The Media May Contribute To Eating Disorders, But It Doesn't Cause Them

Marija Mandic

Eating disorders are physical and mental illnesses that are frequently spoken of, but simultaneously dismissed, misconstrued and ignored.

While the causes of an eating disorder are complex, explanations that are offered are too consistently simplified and too often presented as if the disorder results from a single variable.

I sometimes witness well-intentioned individuals minimize the severity of an eating disorder by making it out to simply be a result of the media's effects on society.

Hidden in comments like that is the false notion that a serious disease, that pervades millions of lives, is easy to comprehend and therefore simple to overcome.

This is far from the truth and, in reality, eating disorders are not simply caused by internalization of the "thin ideal" or poor self-esteem. There are many potential factors that can put an individual at risk of this form of illness.

While these factors can contribute to the problem, there is much more that needs to be considered and understood.

Through my own observations, conversations with sufferers and review of published scientific articles, the media, in fact, has much less power on how an individual perceives their body than we believe.

Body dissatisfaction is far more affected by one's perception of peer values and actions.

Discussions about the importance of losing weight, and striving to look a certain way in order to accumulate value in their eyes, are much more likely to impact the likelihood of developing the disorder than a magazine or movie.

While the media doesn't have as significant of an effect on the formation of beliefs, the media can have a powerful push by confirming what a person at risk for an eating disorder has already internalized through other life experiences.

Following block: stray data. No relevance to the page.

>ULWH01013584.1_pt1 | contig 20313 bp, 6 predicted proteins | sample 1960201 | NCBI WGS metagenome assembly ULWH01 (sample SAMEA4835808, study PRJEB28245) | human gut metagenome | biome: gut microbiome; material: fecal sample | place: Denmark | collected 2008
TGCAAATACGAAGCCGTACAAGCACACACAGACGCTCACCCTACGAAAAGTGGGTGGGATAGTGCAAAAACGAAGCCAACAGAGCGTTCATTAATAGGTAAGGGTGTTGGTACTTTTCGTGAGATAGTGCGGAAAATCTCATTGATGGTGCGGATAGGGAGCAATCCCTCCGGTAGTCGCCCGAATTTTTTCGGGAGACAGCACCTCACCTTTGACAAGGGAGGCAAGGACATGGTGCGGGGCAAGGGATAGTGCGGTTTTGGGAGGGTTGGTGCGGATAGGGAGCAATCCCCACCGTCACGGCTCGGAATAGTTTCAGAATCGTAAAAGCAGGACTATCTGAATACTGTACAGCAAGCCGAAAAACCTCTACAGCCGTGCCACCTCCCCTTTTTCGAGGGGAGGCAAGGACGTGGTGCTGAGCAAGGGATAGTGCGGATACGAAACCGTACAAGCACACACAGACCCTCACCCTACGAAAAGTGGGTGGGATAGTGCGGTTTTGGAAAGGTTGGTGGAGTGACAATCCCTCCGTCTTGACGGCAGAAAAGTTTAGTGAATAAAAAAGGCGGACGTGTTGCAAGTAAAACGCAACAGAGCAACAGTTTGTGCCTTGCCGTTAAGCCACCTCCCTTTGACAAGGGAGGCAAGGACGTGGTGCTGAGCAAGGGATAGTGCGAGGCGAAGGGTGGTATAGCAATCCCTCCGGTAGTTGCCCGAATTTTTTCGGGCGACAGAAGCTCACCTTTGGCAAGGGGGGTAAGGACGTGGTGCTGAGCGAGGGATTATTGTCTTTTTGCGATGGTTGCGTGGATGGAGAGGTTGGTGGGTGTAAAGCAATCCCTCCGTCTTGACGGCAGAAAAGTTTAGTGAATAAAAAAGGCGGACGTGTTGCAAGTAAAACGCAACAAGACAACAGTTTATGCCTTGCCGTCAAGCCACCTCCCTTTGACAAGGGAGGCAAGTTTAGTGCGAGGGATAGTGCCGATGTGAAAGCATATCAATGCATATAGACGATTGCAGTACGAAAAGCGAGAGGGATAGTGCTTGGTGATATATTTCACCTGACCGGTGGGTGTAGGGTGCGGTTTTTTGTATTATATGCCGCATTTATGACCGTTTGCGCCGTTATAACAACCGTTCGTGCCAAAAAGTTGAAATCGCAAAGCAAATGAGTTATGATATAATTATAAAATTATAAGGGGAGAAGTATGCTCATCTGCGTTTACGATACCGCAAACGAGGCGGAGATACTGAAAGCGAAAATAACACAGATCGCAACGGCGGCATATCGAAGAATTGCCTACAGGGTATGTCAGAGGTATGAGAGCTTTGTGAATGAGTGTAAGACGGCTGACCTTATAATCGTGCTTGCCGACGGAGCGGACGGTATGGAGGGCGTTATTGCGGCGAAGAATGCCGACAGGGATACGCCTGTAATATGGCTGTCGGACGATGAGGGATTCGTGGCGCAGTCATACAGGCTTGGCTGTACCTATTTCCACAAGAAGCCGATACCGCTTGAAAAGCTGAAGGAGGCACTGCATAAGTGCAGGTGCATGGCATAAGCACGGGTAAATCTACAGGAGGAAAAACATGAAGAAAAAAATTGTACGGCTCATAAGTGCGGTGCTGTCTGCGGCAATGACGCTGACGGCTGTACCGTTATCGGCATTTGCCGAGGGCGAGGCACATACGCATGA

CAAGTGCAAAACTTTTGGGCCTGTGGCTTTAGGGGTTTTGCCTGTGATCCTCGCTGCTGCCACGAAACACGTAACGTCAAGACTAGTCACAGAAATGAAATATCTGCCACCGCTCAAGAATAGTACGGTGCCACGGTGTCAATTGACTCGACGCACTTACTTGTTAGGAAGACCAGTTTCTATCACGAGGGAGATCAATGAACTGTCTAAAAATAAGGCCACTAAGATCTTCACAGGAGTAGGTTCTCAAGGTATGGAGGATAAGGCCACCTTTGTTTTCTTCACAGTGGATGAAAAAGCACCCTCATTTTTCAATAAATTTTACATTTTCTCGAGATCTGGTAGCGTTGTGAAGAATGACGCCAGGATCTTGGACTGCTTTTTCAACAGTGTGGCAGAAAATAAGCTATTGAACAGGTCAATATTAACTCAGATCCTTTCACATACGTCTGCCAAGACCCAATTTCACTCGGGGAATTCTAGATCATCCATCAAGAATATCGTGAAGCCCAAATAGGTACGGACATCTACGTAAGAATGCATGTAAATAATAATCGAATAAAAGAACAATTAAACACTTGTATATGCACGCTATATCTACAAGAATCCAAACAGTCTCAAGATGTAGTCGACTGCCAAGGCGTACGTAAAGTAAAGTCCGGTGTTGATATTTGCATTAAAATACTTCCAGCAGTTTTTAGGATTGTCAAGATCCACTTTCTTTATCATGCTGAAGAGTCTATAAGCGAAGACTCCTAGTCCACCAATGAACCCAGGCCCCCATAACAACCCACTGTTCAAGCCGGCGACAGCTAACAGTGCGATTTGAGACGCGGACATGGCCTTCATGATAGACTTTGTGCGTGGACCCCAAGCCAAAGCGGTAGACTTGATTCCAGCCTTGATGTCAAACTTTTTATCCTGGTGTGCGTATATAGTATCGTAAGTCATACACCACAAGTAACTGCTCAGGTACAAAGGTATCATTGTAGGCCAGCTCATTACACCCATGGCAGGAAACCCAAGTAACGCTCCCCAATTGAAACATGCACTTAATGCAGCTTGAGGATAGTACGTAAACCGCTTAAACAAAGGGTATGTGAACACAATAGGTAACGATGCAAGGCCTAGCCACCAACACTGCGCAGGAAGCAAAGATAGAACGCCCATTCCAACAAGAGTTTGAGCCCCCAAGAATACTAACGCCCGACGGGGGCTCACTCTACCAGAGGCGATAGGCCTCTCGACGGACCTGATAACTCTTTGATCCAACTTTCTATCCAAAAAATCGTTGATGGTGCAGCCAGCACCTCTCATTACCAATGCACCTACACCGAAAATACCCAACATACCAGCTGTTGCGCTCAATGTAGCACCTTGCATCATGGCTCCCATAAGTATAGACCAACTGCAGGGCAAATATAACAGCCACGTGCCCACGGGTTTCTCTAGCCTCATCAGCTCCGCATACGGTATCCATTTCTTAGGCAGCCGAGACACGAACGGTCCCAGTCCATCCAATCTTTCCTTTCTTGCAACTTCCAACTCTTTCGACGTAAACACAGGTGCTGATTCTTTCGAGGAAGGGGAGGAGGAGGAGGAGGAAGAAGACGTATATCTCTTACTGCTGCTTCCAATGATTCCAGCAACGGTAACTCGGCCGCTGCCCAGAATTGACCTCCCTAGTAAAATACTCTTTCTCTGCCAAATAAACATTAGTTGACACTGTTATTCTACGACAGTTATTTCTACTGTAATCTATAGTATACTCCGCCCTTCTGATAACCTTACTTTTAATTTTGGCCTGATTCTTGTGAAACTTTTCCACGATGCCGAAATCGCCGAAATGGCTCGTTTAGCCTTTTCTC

In eliminating other possibilities for development of an eating disorder, we silence the voices of individuals who struggle with this particular mental illness and in doing so can unintentionally perpetuate stigma.

As indicated above, the answer to the question of what causes an eating disorder is complex and varies from individual to individual.

Not only do causes vary, but like coping with any hardship, how people feel while struggling with an eating disorder differs. Eating disorders can be motivated by many different things.

One person's disorder can be motivated by a desire to want to control one's body because they feel an immense lack of control.

It can be motivated by a desire to have a body type that will make you feel you deserve love. Other motives include an attempt to regulate emotions, to avoid appearing attractive to keep others away -- especially after a trauma -- and to feel worthy when you feel that little else gives you worth.

Eating disorders, just like all other mental disorders, are complicated and affected by an interaction of social, psychological, cultural and biological factors. Among mental disorders, eating disorders are difficult to overcome and have no known quick fixes.

Yet, there is hope and full recovery does happen. I've witnessed this personally when my best friend sought help for the first time, and confided in those she cared for most in this world.

I believe that we can do better in understanding the nature of eating disorders and we can avoid making assumptions of what causes the disorder that is by no means one size fits all.

This can be how we begin to more effectively provide empathy individually to those who struggle, and learn how to better exhibit compassion to those we love deeply and those who are suffering.

In continuing the conversation with newfound awareness of various causes, we can work towards erasing stigmas and allowing sufferers to share their stories without shame.

Disclaimer: The views and opinions expressed in this article are those of the author and do not reflect the official position of Elite Daily.